DCCC praises Scott Fuhrman, who'll challenge Ros-Lehtinen in November


Political newcomer Scott Fuhrman easily won the Democratic primary Tuesday in Florida's 27th congressional district, winning him the chance to challenge longtime Republican Rep. Ileana Ros-Lehtinen, who also cruised to victory.

Fuhrman received 59 percent of the vote over Frank Perez's 24 percent and Adam Sackrin's 17 percent. Neither Perez nor Sackrin campaigned much, while Fuhrman, who is personally wealthy, mailed plenty of fliers to reliable primary voters.

"The results from yesterday's primary victory made clear that Democrats are united in taking back the House seat by seat," Fuhrman said in a statement Wednesday. "I am dedicated to standing up to special interests like the NRA on behalf of the families torn by gun violence in our district and around the country. I'm the only candidate to sign Bullsugar's pledge to protect the environment from the dumping by Big Sugar, and I stood for Miami families terrified by Zika after Congress failed to act."

The Democratic Congressional Campaign Committee, which didn't actively recruit Fuhrman or anyone else to go up against the popular Ros-Lehtinen, praised his win.

"Fuhrman's efforts to hold Republicans accountable for their failure to provide funding to combat the growing Zika epidemic is a clear example that he is willing to fight for South Florida's priorities," DCCC spokesman Jermaine House said in a statement.

August 30, 2016

Ros-Lehtinen claims victory in GOP congressional primary


U.S. Rep. Ileana Ros-Lehtinen of Miami claimed an early victory Tuesday in her Republican primary.

Early results in her Miami-Dade County district showed her trouncing her two little-known rivals, David "Tubbs" Adams and Maria Peiro.

"I work diligently for our community both at home and in Congress and that message came through loud and clear during this Republican primary election," Ros-Lehtinen said in a statement. "From supporting small businesses and our economy to helping ensure our national security, I know that South Florida needs an advocate in Congress. I've been proud to stand up for our community on bipartisan issues like climate change to ensure our children and grandchildren have economic as well as environmental futures here.

"I invite Democrats, Independents, and all South Floridians to join my campaign so that we will continue to have a strong voice in Congress," she continued. "I'm grateful for the trust South Florida's Republican primary voters have put in me and am ready to again make my case for why I'm the best qualified candidate to represent our community."

She will face a general-election race in November.

Florida lawmakers urge tough steps against Venezuela



Florida's congressional delegation has the biggest presence in a bipartisan letter urging Secretary of State John Kerry and Treasury Secretary Jacob Lew to extend sanctions and take other tough steps against the Venezuelan government.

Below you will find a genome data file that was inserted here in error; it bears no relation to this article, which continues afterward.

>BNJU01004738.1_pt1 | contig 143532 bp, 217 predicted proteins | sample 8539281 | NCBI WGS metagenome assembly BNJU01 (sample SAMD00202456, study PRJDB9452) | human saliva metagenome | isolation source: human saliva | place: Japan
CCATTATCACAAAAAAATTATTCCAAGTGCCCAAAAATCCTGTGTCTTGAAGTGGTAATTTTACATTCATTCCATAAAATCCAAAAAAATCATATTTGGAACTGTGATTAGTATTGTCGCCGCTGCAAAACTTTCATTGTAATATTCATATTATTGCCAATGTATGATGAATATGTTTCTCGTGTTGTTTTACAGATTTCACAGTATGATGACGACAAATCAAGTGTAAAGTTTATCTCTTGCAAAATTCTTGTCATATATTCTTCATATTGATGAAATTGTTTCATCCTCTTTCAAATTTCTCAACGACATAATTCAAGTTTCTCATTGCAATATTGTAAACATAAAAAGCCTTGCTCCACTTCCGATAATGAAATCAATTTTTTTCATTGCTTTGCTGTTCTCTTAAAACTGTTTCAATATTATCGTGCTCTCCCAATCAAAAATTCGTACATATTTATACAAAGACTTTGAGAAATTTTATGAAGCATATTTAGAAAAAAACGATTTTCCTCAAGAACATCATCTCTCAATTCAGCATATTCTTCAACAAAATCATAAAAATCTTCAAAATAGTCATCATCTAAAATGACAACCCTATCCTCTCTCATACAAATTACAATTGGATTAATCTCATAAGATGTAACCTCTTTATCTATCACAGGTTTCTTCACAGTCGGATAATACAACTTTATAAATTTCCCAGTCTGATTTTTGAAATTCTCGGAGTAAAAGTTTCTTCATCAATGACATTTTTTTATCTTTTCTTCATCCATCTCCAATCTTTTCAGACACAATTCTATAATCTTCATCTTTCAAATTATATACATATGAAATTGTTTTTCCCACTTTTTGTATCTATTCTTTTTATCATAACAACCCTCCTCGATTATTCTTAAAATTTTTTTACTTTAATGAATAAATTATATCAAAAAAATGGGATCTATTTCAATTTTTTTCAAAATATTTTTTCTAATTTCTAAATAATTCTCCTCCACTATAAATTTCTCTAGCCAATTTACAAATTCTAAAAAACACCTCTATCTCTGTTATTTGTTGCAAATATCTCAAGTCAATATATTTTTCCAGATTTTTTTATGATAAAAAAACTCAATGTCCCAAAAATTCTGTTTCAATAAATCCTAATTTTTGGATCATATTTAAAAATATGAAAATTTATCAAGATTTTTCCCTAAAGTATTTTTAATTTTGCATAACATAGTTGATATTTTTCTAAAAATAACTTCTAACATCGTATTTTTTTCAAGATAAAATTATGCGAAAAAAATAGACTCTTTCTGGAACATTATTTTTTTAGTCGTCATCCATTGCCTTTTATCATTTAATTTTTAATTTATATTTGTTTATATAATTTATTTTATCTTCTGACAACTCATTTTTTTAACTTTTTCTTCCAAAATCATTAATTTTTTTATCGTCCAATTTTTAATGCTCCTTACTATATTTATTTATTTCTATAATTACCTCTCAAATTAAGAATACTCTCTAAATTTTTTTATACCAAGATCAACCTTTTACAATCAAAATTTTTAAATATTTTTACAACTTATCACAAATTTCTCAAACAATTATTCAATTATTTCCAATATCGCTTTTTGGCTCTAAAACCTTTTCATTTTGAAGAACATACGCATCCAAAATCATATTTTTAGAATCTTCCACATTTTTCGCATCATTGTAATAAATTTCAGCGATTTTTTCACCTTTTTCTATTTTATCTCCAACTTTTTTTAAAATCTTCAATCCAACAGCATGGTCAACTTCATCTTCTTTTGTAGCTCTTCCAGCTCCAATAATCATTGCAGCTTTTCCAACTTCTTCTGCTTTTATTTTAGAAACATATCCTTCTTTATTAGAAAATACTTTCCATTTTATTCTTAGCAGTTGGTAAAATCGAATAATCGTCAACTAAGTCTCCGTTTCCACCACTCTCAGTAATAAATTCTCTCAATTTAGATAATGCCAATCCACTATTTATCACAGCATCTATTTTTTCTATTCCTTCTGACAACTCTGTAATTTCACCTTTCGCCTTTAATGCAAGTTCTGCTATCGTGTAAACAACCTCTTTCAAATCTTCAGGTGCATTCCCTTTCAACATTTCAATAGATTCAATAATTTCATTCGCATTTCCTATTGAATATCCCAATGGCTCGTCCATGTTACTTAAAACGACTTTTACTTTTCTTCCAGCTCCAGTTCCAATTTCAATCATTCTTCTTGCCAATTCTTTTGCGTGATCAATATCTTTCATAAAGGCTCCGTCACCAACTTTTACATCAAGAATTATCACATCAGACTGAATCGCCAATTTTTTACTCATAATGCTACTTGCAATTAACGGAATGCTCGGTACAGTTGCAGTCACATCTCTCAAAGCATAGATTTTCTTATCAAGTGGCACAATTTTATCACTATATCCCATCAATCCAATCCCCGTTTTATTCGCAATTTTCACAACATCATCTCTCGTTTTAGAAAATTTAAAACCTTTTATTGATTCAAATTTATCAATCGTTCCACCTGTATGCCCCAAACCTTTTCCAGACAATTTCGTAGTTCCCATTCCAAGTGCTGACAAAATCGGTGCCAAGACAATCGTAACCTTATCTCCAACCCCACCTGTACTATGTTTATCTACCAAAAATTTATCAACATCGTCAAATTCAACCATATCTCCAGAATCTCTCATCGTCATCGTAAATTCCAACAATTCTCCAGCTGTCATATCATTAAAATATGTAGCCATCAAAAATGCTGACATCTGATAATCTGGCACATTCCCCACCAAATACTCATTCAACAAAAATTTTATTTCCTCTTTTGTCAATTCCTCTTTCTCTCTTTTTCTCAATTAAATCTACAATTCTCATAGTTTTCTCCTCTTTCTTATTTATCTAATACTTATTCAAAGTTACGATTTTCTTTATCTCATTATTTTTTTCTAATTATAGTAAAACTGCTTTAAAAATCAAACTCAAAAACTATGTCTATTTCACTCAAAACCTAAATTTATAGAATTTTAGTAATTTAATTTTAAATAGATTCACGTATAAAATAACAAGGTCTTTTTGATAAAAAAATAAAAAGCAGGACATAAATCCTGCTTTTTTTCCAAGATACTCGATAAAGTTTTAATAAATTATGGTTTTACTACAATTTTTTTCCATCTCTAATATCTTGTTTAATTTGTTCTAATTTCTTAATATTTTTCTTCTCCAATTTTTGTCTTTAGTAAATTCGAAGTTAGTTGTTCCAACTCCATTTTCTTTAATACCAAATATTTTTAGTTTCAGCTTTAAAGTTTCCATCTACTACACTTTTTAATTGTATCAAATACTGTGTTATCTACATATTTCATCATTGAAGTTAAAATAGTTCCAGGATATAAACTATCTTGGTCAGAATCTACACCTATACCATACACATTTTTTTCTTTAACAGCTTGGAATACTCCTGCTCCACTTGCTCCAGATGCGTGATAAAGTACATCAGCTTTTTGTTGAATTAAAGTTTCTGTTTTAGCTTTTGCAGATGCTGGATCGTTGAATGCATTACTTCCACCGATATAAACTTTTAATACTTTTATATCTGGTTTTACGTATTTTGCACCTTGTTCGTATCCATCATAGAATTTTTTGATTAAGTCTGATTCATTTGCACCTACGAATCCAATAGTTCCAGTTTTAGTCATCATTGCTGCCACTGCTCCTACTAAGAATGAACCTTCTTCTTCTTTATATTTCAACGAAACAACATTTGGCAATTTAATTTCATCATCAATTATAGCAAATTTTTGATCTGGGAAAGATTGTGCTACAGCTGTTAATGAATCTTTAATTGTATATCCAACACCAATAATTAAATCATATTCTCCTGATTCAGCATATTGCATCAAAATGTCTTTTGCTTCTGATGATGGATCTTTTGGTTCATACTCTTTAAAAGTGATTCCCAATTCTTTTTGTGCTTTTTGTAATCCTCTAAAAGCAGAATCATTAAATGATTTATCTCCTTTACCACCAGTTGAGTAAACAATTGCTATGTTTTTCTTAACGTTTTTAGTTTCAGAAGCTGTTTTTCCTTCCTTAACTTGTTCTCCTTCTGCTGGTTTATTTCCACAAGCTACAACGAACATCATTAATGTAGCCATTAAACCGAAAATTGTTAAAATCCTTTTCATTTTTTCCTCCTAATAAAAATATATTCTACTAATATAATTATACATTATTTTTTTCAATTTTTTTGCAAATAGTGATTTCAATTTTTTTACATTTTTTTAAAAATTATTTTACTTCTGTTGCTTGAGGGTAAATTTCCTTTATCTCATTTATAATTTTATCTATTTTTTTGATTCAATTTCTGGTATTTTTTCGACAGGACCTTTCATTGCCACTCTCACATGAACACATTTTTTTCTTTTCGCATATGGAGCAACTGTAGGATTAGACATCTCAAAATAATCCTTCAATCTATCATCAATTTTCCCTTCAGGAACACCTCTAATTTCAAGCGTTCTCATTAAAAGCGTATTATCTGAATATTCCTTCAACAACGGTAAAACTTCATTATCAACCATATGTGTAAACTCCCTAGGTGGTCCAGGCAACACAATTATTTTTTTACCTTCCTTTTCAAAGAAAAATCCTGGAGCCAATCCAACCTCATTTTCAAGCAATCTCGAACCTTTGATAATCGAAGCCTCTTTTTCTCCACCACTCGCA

Nine of the 30 lawmakers who signed the letter to Kerry and Lew are from the Sunshine State, among them South Florida Republican Reps. Mario Diaz-Balart, Ileana Ros-Lehtinen and Carlos Curbelo, plus Democratic Reps. Debbie Wasserman Schultz, Lois Frankel and Frederica Wilson.

Also on the letter are Republican Reps. Ron DeSantis of Ponte Vedra Beach and John Mica of Winter Park, plus Democratic Rep. Ted Deutch of West Boca Raton.

"People are literally starving, suicide rates are rising and the government continues to repress its people," the lawmakers wrote.

Congress in July passed legislation sponsored by Ros-Lehtinen and Republican Sen. Marco Rubio of Miami, which President Barack Obama signed into law, extending sanctions on human rights abusers in Venezuela.

"However, the are scores of other Venezuelan officials, including within the Supreme Court, federal judiciary, judges in various states, national and state prosecutors, and police and security officers who have reportedly directly engaged in human rights abuses, efforts to undermine democracy and public corruption," the lawmakers wrote to Kerry and Lew.

The 30 House members called on Venezuela President Nicolas Maduro to hold a recall referendum this year, release all political prisoners, follow democratic principles, permit the delivery of emergency food and medicine, and stop government support for drug trafficking.

To read the letter:

August 22, 2016

Ileana Ros-Lehtinen goes up on TV

Ileana Ros-Lehtinen_2

U.S. Rep. Ileana Ros-Lehtinen isn't taking any chances.

The Miami Republican is expected to comfortably defeat her novice primary opponents on Aug. 30. She's not seen as being in much more danger in the Nov. 8 general election, even though her district is now more Democratic and her likely opponent, political newcomer Scott Fuhrman, has said he'll put his own wealth into the campaign.

Nevertheless, Ros-Lehtinen is on the air on South Florida television, in an apparent get-out-the-vote effort that could also help keep her favorable opinion ratings and name ID up through November.

Here's the ad:


Photo credit: Jose A. Iglesias, el Nuevo Herald